[Bioperl-l] TFBS databases, Bio::Matrix::PSM suitable?

Chris Fields cjfields at uiuc.edu
Tue Aug 22 16:04:40 EDT 2006


Stefan,

> Taxonomy is not a good example since it is available to anyone. Transfac
> is
> not.

How about Bio::SeqIO::lasergene or Bio::SeqIO::strider (both proprietary, I
believe)?  There isn't any restriction on using the data or converting the
format, but it might be considered in the same category as TRANSFAC.  One
might also consider certain GCG formats (GCG, MSF) in the same category
thought they have been available for years, but what if they decide to tweak
their format and that breaks parsing?  They definitely have the right to,
even though it may annoy the rest of the biological community.

I don't have access to Lasergene or DNA Strider so I can't do anything about
those classes, but someone who has access to them could give it a try.  Why
is this any different than TRANSFAC?

...

> >Look, the TFBS:: module seems to have survived without causing anguish
> >and heartache. If /you/ don't have access to the data maybe you can't
> >fix some possible future bug. But the nice thing about an open-source
> >project like Bioperl is that maybe someone else /does/ have access, and
> >/they/ can fix the bug.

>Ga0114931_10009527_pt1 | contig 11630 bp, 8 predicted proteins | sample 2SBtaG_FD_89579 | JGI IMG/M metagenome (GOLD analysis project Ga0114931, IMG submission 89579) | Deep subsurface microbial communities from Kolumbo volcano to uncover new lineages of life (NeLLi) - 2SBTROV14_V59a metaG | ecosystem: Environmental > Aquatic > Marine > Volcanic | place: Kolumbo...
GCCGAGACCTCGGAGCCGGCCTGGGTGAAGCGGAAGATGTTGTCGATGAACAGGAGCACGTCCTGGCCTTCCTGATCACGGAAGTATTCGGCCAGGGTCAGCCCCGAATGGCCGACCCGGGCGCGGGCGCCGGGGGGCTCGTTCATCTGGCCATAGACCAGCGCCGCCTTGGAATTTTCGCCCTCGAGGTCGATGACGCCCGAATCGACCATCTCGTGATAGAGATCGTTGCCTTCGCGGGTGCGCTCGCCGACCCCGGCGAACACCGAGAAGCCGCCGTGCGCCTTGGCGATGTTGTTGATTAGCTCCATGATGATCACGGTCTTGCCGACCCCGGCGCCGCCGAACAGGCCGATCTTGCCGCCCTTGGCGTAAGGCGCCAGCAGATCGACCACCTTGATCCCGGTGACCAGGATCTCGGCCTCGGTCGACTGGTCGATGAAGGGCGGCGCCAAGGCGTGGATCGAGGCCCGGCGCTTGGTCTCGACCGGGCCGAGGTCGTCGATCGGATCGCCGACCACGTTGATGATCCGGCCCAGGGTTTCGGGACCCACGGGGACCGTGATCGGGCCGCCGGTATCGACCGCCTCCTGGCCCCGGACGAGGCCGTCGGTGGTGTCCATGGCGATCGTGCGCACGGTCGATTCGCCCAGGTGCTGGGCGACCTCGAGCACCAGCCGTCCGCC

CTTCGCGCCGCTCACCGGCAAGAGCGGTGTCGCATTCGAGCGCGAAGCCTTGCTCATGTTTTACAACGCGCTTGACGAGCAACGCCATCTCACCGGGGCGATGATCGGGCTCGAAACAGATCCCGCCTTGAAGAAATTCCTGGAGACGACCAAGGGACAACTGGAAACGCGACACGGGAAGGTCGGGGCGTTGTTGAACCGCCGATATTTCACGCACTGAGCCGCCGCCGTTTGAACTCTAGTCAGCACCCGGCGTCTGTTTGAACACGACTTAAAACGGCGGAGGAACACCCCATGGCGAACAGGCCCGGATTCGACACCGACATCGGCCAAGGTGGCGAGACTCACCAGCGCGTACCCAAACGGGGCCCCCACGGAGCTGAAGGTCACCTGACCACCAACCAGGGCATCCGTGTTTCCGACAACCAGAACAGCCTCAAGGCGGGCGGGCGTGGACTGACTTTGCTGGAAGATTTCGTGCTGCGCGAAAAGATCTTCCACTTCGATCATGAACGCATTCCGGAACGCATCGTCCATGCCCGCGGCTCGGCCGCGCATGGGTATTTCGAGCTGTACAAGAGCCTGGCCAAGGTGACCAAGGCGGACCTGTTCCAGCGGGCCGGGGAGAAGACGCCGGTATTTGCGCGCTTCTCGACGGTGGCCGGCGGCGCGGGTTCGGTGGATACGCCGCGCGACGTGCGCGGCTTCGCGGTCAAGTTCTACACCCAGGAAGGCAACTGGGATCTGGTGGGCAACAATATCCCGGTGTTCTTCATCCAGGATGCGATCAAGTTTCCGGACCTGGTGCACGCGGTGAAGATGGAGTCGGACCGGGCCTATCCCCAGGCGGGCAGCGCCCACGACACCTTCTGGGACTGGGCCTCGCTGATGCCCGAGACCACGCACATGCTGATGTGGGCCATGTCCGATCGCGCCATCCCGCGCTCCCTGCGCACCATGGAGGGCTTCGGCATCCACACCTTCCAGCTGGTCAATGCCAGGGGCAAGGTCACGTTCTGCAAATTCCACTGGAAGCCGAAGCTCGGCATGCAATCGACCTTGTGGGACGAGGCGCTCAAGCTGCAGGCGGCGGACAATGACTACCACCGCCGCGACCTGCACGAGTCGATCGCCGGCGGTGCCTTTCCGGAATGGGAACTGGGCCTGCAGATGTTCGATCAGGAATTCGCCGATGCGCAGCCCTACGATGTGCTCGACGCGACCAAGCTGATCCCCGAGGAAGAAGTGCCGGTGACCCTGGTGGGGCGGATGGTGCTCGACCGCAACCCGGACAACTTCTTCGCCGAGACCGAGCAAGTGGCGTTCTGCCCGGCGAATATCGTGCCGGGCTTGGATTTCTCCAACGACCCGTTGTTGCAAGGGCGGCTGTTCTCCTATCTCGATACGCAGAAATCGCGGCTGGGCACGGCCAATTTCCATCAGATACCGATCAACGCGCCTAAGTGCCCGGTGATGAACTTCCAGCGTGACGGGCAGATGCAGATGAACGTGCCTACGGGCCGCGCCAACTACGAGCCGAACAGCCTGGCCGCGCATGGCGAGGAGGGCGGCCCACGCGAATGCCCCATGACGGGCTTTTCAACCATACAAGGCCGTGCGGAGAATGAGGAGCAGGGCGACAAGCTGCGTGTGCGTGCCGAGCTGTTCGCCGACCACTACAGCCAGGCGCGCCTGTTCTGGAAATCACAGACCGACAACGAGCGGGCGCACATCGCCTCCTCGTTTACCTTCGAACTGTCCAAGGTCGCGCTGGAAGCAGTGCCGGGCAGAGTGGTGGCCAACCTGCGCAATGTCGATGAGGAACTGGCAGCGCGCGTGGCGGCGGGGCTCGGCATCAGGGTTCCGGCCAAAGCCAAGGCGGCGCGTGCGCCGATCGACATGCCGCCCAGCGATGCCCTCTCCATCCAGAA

> I think TFBS is quite different project with different goals and scope. I
> do
> not think it is fair to make a comparison between TFBS and Bioperl.
> My concern is how many people are going to be able to take care of this
> code.

BioPerl has lots of code which works and hasn't actively been maintained,
sometimes for years. If Sendu ever decides that he wants to move on to
bigger and better things, that's fine.  The code he generates will stay in
BioPerl and someone else could take it up if they are interested.  

Generally, if someone really wants to add functionality or fix bugs in a
Bioperl class they will try working it out themselves, then contribute the
additional code in the form of a patch submitted via Bugzilla.  

> >>> Who says it won't be maintained? I will maintain it. The very second I
> >>> can no longer maintain it and no one else can, it can be deprecated to
> >>> avoid clutter. I don't see the problem. But in any case see below -
> >>> anyone could probably maintain it.
> > >
> >> I guess that if you decide you can no longer do that you are going to
> remove
> >> it? Go ahead, but do not forget what you are promising now.
> >
> >I made no such promise. It is the case that with all modules in bioperl
> >that if they are no longer maintained and no longer work, they should be
> >deprecated. My proposed module would be different in this regard.

Generally, once code is donated to the project it stays around until
something better comes along (read Bio::Tools::BPLite,
Bio::Tools::Restriction) or it becomes broken and useless for whatever
reason (server no longer exists, outdated method, software no longer
available).  If tests are written well they will catch these issues.
Anyway, if the module is of use, it has a home here!

Again, why should it be removed once Sendu no longer works on it?  By that
same reasoning we should remove a huge number of the modules in BioPerl as
the original contributors have long since abandoned them.

Chris





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